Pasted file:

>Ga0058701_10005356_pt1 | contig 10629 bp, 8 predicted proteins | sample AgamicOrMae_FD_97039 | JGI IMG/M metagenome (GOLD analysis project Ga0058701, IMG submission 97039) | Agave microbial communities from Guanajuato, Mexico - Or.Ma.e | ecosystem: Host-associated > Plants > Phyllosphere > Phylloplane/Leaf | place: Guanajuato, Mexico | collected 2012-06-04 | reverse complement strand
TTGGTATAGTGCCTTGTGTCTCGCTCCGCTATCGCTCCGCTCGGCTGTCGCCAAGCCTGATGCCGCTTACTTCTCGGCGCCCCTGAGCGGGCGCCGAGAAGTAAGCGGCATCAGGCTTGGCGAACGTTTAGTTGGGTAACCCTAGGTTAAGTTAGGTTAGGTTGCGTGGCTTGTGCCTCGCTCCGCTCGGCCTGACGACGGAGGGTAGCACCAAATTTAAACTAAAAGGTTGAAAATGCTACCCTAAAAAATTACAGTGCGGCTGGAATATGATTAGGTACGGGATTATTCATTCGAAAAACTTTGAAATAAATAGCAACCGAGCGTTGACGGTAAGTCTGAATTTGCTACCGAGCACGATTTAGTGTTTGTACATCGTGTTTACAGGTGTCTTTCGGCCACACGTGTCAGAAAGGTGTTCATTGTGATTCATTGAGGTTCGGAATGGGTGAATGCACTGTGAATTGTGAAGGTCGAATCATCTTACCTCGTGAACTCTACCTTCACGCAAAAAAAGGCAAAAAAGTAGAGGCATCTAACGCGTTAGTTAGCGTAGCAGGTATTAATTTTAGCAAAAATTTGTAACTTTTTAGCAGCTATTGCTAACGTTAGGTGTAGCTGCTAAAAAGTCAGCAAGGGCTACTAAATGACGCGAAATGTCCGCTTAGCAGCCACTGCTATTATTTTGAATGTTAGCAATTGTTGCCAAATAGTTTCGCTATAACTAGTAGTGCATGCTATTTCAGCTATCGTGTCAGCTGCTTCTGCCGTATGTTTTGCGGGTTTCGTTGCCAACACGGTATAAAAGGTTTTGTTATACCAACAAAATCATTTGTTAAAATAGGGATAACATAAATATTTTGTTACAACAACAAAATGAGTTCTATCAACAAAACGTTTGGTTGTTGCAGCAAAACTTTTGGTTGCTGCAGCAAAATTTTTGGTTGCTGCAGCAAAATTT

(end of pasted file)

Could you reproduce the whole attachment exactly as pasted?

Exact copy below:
>Ga0058701_10005356_pt1 | contig 10629 bp, 8 predicted proteins | sample AgamicOrMae_FD_97039 | JGI IMG/M metagenome (GOLD analysis project Ga0058701, IMG submission 97039) | Agave microbial communities from Guanajuato, Mexico - Or.Ma.e | ecosystem: Host-associated > Plants > Phyllosphere > Phylloplane/Leaf | place: Guanajuato, Mexico | collected 2012-06-04 | reverse complement strand
TTGGTATAGTGCCTTGTGTCTCGCTCCGCTATCGCTCCGCTCGGCTGTCGCCAAGCCTGATGCCGCTTACTTCTCGGCGCCCCTGAGCGGGCGCCGAGAAGTAAGCGGCATCAGGCTTGGCGAACGTTTAGTTGGGTAACCCTAGGTTAAGTTAGGTTAGGTTGCGTGGCTTGTGCCTCGCTCCGCTCGGCCTGACGACGGAGGGTAGCACCAAATTTAAACTAAAAGGTTGAAAATGCTACCCTAAAAAATTACAGTGCGGCTGGAATATGATTAGGTACGGGATTATTCATTCGAAAAACTTTGAAATAAATAGCAACCGAGCGTTGACGGTAAGTCTGAATTTGCTACCGAGCACGATTTAGTGTTTGTACATCGTGTTTACAGGTGTCTTTCGGCCACACGTGTCAGAAAGGTGTTCATTGTGATTCATTGAGGTTCGGAATGGGTGAATGCACTGTGAATTGTGAAGGTCGAATCATCTTACCTCGTGAACTCTACCTTCACGCAAAAAAAGGCAAAAAAGTAGAGGCATCTAACGCGTTAGTTAGCGTAGCAGGTATTAATTTTAGCAAAAATTTGTAACTTTTTAGCAGCTATTGCTAACGTTAGGTGTAGCTGCTAAAAAGTCAGCAAGGGCTACTAAATGACGCGAAATGTCCGCTTAGCAGCCACTGCTATTATTTTGAATGTTAGCAATTGTTGCCAAATAGTTTCGCTATAACTAGTAGTGCATGCTATTTCAGCTATCGTGTCAGCTGCTTCTGCCGTATGTTTTGCGGGTTTCGTTGCCAACACGGTATAAAAGGTTTTGTTATACCAACAAAATCATTTGTTAAAATAGGGATAACATAAATATTTTGTTACAACAACAAAATGAGTTCTATCAACAAAACGTTTGGTTGTTGCAGCAAAACTTTTGGTTGCTGCAGCAAAATTTTTGGTTGCTGCAGCAAAATTT